In 1873, the mines at what is now Plumas-Eureka State Park were put under the charge of a man named William Johns, who was recorded in the annals of history as a brilliant manager of mining operations. Over time, he reportedly increased the efficiency of the mine, kicking off decades of profit. In less than 10 years, the original London investors had their investments returned and shares of the company increased in value.
William Johns planned and built a second stamp mill, the Mohawk, a 40-stamp mill that was completed in 1878. As occurred with the nearby Eureka Mill, a town was quickly organized to lie adjacent to the mill.
Johns planned out a site in 1876 and a man named John Banks came from Jamison to claim land, building the first hotel and building in the town that was initially dubbed Johnstown.
By 1878, Johnsville (as the town became known) was an established community. It grew and flourished as the stamp mill went on to crush ton after ton of gold ore.
By 1882, Johnsville was a bustling, thriving town with two hotels and stables, three general stores, two meat markets and quite a number of saloons.
By 1887, much of the gold had been found and taken, and the mining towns started to fade away, with Johnsville itself nearly becoming yet another mining town to be lost to time.
Johnsville shrank to a tiny town with a population of about 15 people by the time the Great Depression arrived, but according to local anecdotes, in the 1970s, a group of local homeowners formed to preserve many of the original structures of the area, and today Johnsville is a community of about 100 people, completely contained within Plumas-Eureka State Park.
Nearly 150 years after the town’s establishment, the Johns-Ford family discovered not only the rich history of the area, but also the astounding fact that William Johns was indeed their ancestor.
“It’s just amazing,” said Kimberly Ford-Wells, a descendant of William Johns’ half-sister, Jane Richards Johns Ford. “We didn’t even know, until my dad, Donald Ford, started working with some family members to trace our ancestry.”
Donald Ford connected with Barry Foster and his siblings, Foster being the great-great grandchild of William Johns himself. “I and my siblings are the great-great grandchildren of William Johns, the superintendent of the Plumas-Eureka Mine and the namesake of the town,” Foster explained “Don Ford and I met on a genealogy site as we were both researching our Johns family. I had been trying for years to find out what happened to William Johns’ half-sisters. Don was able to provide me with the details. Since then, we’ve forged a friendship and have helped each other out quite a bit in family research.”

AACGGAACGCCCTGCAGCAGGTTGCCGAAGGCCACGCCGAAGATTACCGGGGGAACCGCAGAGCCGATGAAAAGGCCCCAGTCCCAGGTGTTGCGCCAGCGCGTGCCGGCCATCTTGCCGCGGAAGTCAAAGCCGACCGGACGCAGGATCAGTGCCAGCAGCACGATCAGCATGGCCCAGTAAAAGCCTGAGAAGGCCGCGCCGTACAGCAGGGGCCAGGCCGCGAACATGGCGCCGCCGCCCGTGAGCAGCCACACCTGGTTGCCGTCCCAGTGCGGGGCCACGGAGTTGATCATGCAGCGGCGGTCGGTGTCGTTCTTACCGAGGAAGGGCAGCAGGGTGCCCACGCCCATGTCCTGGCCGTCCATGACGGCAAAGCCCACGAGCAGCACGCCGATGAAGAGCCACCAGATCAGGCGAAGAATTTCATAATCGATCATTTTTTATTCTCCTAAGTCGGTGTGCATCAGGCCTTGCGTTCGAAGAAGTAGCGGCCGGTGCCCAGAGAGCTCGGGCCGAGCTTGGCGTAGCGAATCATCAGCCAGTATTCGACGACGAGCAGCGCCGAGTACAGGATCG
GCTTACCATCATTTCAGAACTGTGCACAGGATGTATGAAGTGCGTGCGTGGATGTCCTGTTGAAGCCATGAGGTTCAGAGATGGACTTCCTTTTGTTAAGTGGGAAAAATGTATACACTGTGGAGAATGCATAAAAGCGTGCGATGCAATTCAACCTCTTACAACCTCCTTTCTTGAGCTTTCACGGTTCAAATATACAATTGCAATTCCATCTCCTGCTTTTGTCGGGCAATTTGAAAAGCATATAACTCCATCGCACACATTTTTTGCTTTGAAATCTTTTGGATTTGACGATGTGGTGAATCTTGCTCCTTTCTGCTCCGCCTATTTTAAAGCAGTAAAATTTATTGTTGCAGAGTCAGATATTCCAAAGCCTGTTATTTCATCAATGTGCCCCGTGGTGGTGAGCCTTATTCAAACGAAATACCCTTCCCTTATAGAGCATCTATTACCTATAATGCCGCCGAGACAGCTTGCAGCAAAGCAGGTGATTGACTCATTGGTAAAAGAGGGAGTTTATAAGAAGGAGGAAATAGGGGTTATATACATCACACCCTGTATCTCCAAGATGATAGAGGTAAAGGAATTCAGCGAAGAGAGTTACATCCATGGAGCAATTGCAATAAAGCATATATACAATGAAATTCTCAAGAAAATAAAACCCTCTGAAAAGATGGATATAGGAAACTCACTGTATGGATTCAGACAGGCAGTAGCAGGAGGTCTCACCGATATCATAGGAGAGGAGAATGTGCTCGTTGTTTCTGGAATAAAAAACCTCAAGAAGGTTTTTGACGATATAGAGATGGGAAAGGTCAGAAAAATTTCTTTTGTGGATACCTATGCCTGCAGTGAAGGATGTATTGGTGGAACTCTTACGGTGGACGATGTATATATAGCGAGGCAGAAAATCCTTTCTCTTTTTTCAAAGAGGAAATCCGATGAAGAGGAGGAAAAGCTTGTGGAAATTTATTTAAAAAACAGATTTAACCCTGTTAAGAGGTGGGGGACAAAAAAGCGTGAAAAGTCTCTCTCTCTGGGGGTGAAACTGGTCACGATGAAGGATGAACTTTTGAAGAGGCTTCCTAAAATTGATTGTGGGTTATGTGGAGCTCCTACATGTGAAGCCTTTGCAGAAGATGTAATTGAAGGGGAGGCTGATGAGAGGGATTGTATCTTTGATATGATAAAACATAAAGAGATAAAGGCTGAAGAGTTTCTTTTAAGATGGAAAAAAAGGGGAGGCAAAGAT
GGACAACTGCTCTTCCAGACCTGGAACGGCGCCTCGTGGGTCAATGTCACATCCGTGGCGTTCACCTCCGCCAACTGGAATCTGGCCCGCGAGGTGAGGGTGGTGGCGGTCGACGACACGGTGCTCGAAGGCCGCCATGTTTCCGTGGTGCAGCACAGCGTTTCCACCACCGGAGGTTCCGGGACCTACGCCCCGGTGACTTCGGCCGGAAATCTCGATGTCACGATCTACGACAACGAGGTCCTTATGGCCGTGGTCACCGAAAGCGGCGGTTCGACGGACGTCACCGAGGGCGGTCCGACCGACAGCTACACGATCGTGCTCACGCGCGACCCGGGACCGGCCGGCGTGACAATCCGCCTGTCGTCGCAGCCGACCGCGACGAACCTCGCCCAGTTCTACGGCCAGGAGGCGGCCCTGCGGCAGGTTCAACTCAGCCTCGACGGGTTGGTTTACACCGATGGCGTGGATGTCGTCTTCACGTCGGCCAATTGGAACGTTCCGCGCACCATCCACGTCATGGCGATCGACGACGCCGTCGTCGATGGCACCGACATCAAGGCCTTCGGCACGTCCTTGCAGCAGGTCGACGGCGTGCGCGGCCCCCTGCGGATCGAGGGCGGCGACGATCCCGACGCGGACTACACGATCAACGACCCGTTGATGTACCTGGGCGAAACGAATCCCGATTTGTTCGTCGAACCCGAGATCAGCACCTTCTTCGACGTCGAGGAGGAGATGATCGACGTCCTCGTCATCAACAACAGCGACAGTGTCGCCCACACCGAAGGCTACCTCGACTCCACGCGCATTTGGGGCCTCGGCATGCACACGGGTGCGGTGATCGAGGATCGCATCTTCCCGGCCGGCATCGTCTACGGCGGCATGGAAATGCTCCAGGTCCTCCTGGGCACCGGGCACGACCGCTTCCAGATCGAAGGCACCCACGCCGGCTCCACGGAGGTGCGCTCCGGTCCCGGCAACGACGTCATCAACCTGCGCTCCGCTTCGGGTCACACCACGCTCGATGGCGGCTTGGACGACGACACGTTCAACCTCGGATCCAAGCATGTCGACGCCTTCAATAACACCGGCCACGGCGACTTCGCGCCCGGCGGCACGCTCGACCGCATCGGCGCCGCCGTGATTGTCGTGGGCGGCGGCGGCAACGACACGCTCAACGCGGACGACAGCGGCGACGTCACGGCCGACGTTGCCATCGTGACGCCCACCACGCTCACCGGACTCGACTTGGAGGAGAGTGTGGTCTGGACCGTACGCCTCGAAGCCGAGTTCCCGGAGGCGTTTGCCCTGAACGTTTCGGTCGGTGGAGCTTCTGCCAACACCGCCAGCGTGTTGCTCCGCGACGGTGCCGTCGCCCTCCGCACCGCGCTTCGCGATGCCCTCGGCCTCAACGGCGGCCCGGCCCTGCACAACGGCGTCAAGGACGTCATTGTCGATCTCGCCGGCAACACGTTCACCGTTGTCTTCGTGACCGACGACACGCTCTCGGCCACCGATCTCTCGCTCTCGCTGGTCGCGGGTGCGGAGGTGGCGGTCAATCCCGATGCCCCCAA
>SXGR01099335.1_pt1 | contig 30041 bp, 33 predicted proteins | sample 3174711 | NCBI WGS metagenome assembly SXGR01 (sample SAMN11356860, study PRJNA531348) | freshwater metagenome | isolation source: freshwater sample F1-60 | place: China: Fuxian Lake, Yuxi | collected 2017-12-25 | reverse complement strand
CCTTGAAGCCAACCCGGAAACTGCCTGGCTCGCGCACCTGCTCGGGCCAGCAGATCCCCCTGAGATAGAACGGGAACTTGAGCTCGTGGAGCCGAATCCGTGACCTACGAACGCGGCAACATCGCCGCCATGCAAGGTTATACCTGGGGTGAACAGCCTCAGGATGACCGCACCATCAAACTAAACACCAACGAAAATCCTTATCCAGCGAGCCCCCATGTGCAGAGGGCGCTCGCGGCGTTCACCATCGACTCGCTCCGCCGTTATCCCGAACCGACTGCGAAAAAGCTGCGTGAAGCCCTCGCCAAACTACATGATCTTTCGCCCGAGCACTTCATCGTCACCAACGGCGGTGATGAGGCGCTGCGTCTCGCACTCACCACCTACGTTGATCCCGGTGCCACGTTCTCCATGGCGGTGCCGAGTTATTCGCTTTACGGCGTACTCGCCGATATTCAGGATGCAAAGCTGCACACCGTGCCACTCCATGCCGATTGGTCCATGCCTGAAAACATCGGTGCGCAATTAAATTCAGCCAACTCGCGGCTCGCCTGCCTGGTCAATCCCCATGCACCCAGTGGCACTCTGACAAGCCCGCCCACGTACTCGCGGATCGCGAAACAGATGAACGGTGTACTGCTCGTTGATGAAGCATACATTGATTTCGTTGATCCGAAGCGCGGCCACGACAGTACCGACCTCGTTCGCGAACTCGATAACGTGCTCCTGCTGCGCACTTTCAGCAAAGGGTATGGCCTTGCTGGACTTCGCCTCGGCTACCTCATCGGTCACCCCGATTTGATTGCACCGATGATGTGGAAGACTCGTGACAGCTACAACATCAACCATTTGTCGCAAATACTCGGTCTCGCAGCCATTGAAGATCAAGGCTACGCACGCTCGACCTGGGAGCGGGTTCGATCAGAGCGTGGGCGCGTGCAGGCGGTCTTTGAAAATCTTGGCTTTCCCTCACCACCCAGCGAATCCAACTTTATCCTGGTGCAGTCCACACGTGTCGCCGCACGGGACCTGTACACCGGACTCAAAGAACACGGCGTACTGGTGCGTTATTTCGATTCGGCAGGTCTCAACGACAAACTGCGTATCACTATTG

After some logistics, various family members decided to meet and have a reunion at the place where it all began, a moving experience for the family, according to Kimberly Ford-Wells.
After generations, members of the Johns-Ford family came together at Plumas Eureka State Park during Gold Discovery Days on July 20 and 21, some meeting face-to-face for the very first time.
“I am so happy to be here,” said Donald Ford, surrounded by the living, breathing history he and his family had worked so hard to uncover and stitch together. “It was a great pleasure to meet Don, his daughter and son-in-law and to hear that the interest in family history was passed along to Don’s daughter Kim and to her children,” Foster said.
“I cannot tell you how amazing the experience was for me, my husband and my father,” said Kimberley Ford-Wells. “We really enjoyed meeting distant cousins and learning about the history of Johnsville and the impact that William Johns had on the area.”
Foster went on to explain, “I love participating in the Plumas-Eureka Gold Discovery Days each July as it does focus attention on the need to preserve the buildings there at the mine site in Johnsville. The Mohawk Stamp Mill that my great-great grandfather, William Johns, conceived of to extend the life of the mine is one of a very tiny few that are still standing in California, a great testament to the ingenuity needed to work the mines that California is so well-known for.
“The mill has been stabilized but still needs a large investment to save this wonderful piece of California history. I keep hoping that a generous benefactor will materialize to save the day.”
The reunion was attended by descendants of William Johns and William Johns’ half-sister, Jane Richards Johns Ford, Donald Ford, his daughter, Kim and his second cousin Irving Ford, with the hopes that all will return in the future to explore their family history further.